Page Created: 2/17/2015   Last Modified: 4/12/2017   Last Generated: 6/7/2024

I studied philosophy for a few years and disagreed with almost all well-known philosophers. I thought they were full of contradiction, people showing off their intellectualism, or specific interpretations that were no more significant than any other. The field does not advance in a linear sense; it cycles and twists.

Throughout my life, I have always taken the tools provided to me and fed them back into themselves. For wasn't that the whole point, I thought, to apply my tools to examine the world around me? How else can I verify the validity of anything if I cannot first verify the tools I am using?

But I found that some of the philosophy professors that praised my work suddenly distanced themselves when I used their tools in unexpected ways. I once had a logical argument with my logic professor, author of a book on logic, explaining to him in front of the class that his logic was unsound, and the way he defended himself was disturbing--he quickly altered the premises or definitions to increase the complexity, and thus the Time needed for me to box him in and reveal the contradiction, which exceeded the time he allowed for my response. He slithered his way out and then barricaded the hole, a cunning basilisk, reminiscent of J.K. Rowling's Professor Gilderoy Lockhart in Harry Potter and the Chamber of Secrets. But I was a Hermionesque mongoose of unbounded zeal.

Logic, you see, is a deterministic machine, as solid as a rock. It takes an input and performs an output according to a fixed rule. You cannot tamper with the determinism of logic, but people tamper with the inputs and outputs all of the time, throwing rocks at each other.

However, today, I look back on the interpretations of philosophers of times past using a tool I discovered in 1989, and filter them through the structure of a mathematical fractal, and I find that the reason for this cycling, twisting, and contradiction wasn't necessarily the fault of some of the well-meaning philosophers; they were seeing fractal structure which cannot be properly explained using non-fractal language. They were applying lines and circles to something that was both, but neither.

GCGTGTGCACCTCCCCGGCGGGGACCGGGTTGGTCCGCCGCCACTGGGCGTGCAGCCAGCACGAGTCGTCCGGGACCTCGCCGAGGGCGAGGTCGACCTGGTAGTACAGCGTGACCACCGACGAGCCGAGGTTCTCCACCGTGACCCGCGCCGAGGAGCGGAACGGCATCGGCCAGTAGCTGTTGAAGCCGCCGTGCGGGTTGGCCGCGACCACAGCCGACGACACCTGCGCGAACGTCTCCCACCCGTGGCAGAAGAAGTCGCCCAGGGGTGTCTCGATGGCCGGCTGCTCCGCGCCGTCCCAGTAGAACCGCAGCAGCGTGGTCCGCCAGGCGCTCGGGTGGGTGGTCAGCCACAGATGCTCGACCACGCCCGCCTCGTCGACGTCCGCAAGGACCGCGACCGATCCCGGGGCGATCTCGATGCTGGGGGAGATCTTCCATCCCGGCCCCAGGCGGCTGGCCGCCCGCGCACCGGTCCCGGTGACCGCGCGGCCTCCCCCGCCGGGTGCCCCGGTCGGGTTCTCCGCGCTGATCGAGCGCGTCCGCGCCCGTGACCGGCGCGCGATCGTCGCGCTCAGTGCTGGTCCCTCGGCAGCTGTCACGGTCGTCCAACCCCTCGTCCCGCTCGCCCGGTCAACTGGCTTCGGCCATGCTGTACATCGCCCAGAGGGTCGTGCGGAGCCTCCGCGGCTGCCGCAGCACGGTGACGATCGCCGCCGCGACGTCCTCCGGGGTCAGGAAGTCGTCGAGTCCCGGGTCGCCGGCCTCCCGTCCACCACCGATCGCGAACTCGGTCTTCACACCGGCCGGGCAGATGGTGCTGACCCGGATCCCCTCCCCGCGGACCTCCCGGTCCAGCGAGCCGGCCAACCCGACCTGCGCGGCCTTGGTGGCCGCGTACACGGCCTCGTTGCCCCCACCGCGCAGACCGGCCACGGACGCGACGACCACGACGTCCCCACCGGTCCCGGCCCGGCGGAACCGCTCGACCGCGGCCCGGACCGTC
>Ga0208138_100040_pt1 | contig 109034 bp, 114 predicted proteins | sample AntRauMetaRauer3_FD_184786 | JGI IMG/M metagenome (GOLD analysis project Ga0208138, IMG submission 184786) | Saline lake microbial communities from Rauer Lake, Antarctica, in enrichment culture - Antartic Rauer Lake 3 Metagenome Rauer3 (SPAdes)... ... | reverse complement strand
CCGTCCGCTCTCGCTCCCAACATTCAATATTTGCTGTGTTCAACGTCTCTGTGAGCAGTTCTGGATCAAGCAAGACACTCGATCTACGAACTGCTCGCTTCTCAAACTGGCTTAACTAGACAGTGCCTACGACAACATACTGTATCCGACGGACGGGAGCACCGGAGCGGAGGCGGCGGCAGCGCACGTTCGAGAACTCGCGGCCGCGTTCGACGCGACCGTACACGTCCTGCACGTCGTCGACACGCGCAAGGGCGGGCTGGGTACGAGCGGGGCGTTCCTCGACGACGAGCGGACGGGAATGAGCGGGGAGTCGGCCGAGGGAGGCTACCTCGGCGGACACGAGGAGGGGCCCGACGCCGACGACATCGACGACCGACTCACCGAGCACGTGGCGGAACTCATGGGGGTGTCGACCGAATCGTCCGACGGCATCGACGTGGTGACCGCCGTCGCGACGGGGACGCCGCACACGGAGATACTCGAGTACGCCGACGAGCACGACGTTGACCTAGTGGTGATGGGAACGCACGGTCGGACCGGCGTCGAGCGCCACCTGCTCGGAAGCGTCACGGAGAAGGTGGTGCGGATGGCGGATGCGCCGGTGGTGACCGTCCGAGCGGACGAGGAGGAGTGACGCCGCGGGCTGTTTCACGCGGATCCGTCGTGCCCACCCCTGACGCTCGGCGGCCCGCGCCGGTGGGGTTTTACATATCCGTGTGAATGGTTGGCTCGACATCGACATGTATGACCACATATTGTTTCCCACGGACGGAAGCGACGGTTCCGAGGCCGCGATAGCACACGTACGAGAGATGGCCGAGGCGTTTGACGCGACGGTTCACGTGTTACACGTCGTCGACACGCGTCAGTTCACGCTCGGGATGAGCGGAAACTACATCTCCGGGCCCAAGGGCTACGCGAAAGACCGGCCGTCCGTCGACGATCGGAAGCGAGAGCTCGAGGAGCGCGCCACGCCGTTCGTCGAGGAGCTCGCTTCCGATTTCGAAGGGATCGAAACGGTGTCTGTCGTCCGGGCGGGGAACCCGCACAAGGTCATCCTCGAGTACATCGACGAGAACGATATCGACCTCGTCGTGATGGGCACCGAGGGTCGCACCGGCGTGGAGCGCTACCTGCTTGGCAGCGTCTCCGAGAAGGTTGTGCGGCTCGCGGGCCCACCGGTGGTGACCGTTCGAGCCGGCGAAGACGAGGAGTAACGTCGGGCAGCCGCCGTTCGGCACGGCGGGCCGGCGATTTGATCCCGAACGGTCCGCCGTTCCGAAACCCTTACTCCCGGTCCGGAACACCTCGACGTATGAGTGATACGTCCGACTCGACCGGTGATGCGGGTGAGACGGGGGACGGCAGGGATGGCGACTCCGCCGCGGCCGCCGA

The more I apply fractal structure today, the more I realize that the ancient Greek philosophers saw the same shape, and their dialectic had uncovered this thousands of years ago. All philosophers that have since followed saw different facets of this shape.

So I have re-interpreted the world around me using word manipulation (which is what philosophy really is). Today we are hyper-specialized and see patterns in our areas of specialization, and we sometimes erroneously believe that we are the secret keepers of those patterns. Those patterns exist in all areas of nature, society, and in ourselves, and I believe that there is a middle language between order and chaos, a phase transition or grotesque zone that will one day bridge them. We cannot recognize it fully yet, but we only see enough patterns to disturb us, that transition between mathematical and biological, not unlike the uncanny valley↗ in robotics. The study of complexity mathematics reveals much of this beauty to me and is being applied in many specialized fields today, but our common language lacks a good way to represent it.

These essays are my attempt to feed these new tools back into our philosophies, to re-calibrate our language. These "words out of time" are my attempt to re-balance a "life out of balance", a Koyaanisqatsi↗, turning the grotesque back into the beautiful.